“Let me now turn to the second question in the testimony, which is the historical trend in discretionary spending. This is depicted in the next page in the handout. Discretionary spending declined noticeably as a share of GDP from the early 1970s to 2000, mostly because defense spending declined relative to GDP from about 8% in 1970 to a low of 3% between 1999 and 2001. Defense spending then climbed again. Outlays for non-defense discretionary programs have averaged about 4% of GDP during the past 40 years, with considerable variation as you can see but with no evident trend. Thus, on average, such outlays increased during that period roughly in line with the size and the income of the population. Non-discretionary outlays were elevated in the past few years in part, as has been noted, because of funding for the 2009 Recovery Act. All together, discretionary spending amounted to about 9% of GDP in the past two years, higher than the 6% in 2000 but lower than the 11% to 12% of the early 1970s.

“The third question addressed in the testimony is how discretionary spending will evolve over the next decade under current law. To illustrate the potential impact of the caps on discretionary appropriations set in the Budget Control Act and the automatic enforcement procedures contained in that act, we projected appropriations under several different assumptions, including the three listed on the next page of the handout.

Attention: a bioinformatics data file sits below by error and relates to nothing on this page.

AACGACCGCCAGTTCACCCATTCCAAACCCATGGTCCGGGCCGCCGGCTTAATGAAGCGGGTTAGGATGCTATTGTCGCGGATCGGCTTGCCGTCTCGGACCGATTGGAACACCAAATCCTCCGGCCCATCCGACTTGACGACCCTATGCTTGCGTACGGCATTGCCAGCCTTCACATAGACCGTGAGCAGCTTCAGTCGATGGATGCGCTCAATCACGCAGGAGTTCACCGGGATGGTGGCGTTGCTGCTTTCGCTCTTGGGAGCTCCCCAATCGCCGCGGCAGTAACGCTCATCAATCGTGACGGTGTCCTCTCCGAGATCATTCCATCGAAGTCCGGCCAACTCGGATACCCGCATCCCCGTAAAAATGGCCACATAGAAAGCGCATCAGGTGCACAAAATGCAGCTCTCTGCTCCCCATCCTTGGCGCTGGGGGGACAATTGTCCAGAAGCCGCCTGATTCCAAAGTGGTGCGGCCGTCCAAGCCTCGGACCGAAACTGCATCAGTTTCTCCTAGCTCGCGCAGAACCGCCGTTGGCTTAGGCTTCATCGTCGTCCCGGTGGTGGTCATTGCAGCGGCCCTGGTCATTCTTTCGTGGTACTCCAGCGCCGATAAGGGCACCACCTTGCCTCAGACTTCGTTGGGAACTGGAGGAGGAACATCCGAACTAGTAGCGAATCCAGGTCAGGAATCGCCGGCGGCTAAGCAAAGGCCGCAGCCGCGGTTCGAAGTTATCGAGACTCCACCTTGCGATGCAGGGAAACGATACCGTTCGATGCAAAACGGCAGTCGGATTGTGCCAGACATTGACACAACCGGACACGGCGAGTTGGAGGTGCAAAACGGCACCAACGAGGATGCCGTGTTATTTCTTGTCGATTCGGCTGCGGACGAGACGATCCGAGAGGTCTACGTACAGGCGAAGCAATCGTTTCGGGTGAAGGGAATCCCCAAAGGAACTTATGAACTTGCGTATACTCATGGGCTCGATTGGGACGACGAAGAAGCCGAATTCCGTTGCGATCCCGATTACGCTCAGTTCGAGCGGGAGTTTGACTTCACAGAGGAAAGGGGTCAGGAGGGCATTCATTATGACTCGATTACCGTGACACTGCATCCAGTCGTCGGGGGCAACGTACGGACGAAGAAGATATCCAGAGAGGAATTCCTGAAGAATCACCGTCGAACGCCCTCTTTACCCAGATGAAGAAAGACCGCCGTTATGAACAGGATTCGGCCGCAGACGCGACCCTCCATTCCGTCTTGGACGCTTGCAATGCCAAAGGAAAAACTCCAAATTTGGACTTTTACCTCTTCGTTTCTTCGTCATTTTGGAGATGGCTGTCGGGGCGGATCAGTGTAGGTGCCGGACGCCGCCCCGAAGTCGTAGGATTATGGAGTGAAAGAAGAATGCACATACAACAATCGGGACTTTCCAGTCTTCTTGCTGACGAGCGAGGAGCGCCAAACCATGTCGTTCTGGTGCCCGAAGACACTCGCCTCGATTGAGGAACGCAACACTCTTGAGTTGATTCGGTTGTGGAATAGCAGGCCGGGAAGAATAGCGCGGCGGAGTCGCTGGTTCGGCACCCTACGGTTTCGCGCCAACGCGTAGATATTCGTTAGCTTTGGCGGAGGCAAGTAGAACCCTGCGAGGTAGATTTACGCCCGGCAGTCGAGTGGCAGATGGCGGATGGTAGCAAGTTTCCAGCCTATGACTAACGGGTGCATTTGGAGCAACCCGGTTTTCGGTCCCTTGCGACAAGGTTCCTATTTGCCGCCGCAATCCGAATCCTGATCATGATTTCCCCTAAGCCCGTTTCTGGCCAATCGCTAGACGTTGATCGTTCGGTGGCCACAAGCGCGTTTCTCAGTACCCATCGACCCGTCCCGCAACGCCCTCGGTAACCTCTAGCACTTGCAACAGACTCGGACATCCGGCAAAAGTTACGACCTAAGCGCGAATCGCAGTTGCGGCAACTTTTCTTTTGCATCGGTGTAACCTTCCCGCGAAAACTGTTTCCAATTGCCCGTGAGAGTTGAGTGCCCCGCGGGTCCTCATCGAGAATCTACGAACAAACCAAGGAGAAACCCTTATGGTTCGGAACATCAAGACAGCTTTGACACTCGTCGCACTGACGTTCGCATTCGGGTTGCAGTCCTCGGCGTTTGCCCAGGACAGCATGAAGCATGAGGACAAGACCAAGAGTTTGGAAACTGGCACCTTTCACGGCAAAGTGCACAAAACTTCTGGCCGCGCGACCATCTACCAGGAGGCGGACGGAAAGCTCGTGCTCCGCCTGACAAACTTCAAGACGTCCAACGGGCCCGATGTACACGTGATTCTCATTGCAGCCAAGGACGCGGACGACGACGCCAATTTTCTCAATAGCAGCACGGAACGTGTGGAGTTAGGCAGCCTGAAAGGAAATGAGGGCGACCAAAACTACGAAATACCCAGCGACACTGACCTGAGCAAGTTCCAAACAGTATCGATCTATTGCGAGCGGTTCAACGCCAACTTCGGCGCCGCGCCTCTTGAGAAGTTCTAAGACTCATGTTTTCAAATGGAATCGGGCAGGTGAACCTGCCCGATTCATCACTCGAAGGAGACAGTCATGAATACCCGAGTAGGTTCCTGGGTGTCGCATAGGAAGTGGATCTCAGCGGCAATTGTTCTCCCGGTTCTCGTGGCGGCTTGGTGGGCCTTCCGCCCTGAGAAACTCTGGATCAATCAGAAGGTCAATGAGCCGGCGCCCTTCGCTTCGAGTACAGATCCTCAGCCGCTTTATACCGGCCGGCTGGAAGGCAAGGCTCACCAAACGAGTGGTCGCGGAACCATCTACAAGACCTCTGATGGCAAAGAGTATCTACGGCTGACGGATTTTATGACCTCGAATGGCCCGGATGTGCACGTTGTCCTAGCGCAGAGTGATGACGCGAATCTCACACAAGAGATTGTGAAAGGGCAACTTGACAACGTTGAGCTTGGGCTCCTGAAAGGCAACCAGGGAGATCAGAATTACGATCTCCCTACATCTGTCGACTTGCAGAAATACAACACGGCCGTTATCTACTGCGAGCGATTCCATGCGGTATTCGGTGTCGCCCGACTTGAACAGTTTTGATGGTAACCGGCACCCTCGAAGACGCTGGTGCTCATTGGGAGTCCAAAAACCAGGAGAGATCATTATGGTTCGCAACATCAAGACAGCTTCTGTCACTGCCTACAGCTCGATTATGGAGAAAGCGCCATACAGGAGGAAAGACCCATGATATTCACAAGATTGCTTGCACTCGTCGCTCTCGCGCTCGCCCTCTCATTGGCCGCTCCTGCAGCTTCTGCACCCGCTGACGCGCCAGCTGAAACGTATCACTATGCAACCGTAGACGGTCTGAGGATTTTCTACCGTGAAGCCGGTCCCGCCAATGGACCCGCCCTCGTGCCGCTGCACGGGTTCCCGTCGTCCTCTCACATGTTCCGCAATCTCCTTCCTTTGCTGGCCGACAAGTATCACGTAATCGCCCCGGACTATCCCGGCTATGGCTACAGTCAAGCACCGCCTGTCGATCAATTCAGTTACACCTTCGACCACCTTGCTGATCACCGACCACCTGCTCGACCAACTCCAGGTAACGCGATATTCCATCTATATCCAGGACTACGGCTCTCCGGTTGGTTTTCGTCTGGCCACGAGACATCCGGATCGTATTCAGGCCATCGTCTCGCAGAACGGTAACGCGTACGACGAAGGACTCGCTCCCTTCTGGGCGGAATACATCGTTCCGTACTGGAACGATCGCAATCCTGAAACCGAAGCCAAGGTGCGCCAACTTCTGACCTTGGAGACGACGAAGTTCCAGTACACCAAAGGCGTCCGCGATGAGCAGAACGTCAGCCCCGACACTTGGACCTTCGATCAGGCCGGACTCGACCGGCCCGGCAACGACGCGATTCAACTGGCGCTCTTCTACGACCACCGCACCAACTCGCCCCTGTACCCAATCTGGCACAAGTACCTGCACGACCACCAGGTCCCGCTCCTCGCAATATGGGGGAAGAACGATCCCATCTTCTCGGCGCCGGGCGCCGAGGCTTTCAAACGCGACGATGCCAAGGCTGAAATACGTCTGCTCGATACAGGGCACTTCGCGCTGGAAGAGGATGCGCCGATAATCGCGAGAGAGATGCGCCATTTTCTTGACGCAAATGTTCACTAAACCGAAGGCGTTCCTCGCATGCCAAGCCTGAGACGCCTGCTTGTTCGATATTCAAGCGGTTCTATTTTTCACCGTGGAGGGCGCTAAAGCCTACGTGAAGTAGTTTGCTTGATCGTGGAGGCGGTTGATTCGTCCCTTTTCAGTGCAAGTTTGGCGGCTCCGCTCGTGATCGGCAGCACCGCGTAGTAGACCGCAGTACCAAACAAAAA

“I apologize for those who don’t have the handout. I think that members of the committee should have it in front of them. For other people, I am referring to figures and tables that are in the written testimony, and there are a couple slides that are words that are also in the written testimony. Nothing I’m saying is new or is not in that testimony.

“The largest numbers that we looked at – about $12 trillion over the next decade – would come from extrapolating funding for 2011 adjusted for inflation. That’s the way CBO constructed its baseline projections in recent years before the caps in the Budget Control Act.

“The next set of numbers I’ll talk about assumes that funding is equal to the new caps set in law, about $11.3 trillion over the decade. For illustrative purposes, I’ll focus in a moment on the scenario under which the caps are met through proportional reductions in defense and non-defense spending but many other accommodations are possible. The written testimony offers a range of possibilities.

“The third and smallest numbers I’ll talk about totaling $10.4 trillion incorporate the sequestration and reduction in caps that we estimate would occur if no savings resulted from the work of this committee.